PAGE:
School-age memories are often etched into our psyche. For me, these memories are either clear and colorful or vague and foggy. One of the clear, colorful memories from elementary school came on February 14. Eleven years old, I was excited about the upcoming Father-Daughter Valentine’s Day Banquet.
That particular day was noteworthy to others, but I was too young to care. On that very day, James Schneider, one of the Keystone Kops died, Raquel Welch married for the second time, and Aretha Franklin recorded the iconic song Respect.
All I cared about was reading the cards stuffed in my artfully made valentine box sitting on the windowsill in my fifth-grade classroom, and most importantly, the banquet. It was probably my first reckoning with the complicated matters of the heart. I went off to school expecting a great day, and then it hit me.
By midmorning, I was ill with fever and, to my great disappointment, sent home. As soon as I was in the car with my mother, I asked if dad and I would still be going to the banquet. Near tears, clutching my box of unread valentine cards, I heard the answer I already expected – “I’m sorry, honey, not this year.”
I crawled into bed with the carefully decorated box close, still unopened. She went to work and got creative.
My mother woke me from a long afternoon nap. Satisfied that the fever was down, she escorted me to our dining room where a Valentine-themed dinner table was set for two, and my dad was waiting for me. I could not have imagined such a wonderful moment. I don’t remember any details about the dinner itself, but all the moments leading up to it are crystal clear.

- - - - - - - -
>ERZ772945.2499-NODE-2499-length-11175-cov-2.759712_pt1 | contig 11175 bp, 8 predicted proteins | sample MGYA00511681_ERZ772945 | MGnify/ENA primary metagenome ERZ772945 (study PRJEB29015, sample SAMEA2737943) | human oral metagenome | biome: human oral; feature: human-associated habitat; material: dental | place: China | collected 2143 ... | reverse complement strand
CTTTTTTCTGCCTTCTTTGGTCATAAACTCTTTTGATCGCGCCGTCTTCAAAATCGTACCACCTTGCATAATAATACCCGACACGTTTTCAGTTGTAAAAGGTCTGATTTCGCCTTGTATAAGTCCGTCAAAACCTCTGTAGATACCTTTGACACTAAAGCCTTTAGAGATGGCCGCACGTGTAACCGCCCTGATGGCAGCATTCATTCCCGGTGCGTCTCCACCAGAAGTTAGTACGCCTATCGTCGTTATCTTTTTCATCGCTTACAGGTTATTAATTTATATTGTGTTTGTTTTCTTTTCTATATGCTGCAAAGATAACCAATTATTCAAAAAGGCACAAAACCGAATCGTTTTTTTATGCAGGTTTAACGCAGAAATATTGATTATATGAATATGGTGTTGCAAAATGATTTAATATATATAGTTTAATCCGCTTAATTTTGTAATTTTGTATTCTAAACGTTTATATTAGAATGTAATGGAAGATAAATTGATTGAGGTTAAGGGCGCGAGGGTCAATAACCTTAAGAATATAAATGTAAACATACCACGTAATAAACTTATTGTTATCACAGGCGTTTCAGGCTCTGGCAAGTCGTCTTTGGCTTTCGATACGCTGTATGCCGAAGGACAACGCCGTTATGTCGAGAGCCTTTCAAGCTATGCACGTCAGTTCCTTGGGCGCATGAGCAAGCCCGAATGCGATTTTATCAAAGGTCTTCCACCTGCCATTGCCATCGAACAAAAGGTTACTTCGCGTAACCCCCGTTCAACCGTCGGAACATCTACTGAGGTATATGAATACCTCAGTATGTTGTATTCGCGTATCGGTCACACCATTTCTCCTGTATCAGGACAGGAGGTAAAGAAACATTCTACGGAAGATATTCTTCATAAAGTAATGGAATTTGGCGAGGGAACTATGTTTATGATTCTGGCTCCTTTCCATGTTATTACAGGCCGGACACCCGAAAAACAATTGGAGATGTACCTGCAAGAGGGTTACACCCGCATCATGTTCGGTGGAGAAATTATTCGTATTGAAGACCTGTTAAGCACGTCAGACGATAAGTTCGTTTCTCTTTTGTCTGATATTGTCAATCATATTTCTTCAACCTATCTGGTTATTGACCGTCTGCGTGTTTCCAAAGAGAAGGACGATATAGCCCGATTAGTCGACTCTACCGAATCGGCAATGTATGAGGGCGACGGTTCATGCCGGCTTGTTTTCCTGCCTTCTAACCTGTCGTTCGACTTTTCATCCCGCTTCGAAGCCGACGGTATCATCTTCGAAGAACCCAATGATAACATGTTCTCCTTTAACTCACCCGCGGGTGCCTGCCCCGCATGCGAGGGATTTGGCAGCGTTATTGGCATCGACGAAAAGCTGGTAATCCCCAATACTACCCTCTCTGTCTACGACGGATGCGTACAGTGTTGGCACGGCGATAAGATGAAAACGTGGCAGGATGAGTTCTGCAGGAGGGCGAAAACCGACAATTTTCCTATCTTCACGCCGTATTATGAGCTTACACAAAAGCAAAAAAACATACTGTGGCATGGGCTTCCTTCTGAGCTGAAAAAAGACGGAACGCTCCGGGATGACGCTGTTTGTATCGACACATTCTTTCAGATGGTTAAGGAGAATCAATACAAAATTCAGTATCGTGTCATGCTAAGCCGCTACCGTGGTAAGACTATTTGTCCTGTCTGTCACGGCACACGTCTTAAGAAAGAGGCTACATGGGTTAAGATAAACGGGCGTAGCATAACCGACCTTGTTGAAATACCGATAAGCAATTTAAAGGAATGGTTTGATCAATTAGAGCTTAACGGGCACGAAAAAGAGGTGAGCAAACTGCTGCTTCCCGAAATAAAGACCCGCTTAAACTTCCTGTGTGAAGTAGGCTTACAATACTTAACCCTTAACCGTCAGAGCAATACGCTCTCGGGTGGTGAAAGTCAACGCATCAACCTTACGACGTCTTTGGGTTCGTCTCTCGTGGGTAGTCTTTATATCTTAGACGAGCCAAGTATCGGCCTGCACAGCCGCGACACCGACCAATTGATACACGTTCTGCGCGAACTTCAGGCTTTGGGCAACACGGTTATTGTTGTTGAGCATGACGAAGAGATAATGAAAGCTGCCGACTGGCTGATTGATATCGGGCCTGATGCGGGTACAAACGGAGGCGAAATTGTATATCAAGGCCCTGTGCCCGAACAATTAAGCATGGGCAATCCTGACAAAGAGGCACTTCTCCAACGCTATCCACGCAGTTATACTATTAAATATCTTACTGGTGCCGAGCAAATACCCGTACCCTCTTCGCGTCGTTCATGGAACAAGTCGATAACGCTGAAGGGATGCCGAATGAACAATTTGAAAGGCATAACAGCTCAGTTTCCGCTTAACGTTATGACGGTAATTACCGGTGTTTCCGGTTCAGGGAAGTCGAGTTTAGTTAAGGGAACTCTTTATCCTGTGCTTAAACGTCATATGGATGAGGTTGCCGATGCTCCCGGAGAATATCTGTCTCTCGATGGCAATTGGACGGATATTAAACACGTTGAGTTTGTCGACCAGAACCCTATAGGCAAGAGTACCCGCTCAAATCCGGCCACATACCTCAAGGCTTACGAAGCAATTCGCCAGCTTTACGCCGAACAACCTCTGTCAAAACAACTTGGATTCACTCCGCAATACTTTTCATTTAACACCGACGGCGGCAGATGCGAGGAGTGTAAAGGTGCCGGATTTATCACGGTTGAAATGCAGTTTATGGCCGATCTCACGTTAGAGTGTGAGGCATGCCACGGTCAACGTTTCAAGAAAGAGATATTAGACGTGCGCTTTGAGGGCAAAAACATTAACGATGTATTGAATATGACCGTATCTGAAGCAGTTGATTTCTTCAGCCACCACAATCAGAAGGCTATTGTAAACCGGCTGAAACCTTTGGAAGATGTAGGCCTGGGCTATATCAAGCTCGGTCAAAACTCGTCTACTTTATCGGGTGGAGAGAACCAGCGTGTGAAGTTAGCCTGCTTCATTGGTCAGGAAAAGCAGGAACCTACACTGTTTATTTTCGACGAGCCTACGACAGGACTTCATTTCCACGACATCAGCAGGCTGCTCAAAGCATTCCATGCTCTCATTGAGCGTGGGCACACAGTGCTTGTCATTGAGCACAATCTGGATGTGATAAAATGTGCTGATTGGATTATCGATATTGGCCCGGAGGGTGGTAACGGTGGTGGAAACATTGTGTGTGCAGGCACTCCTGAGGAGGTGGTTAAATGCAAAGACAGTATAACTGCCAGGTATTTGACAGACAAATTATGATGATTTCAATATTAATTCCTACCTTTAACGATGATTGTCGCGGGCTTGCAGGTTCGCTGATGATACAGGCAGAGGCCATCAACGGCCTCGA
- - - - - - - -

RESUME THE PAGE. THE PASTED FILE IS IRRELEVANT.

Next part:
Now it’s your turn. Lovers of Valentine’s Day, do something unexpected for your favorite nonprofit.
How to Say I Love You to a Nonprofit
- If you volunteer, take an extra shift or stay longer than expected
- If you’re a monthly donor, give a little more this month
- If you’re a year-end giver, give this month and again at the end of the year
- Buy a box of kid Valentine cards and send a Valentine thank you to the Executive Director, the program director, or maybe all the staff
- Give your fellow volunteers a Valentine thank you
- Be bold and creative, but do it your way
As donors, we have the power to do the unexpected. Find creative ways to give.
Donations – large or small, thank yous and unexpected kindnesses will make Valentine’s Day fun, joyful, meaningful and memorable. Don’t be bashful. Buy a box of kid Valentine cards and get started.
How do you say I love you to your favorite nonprofit?
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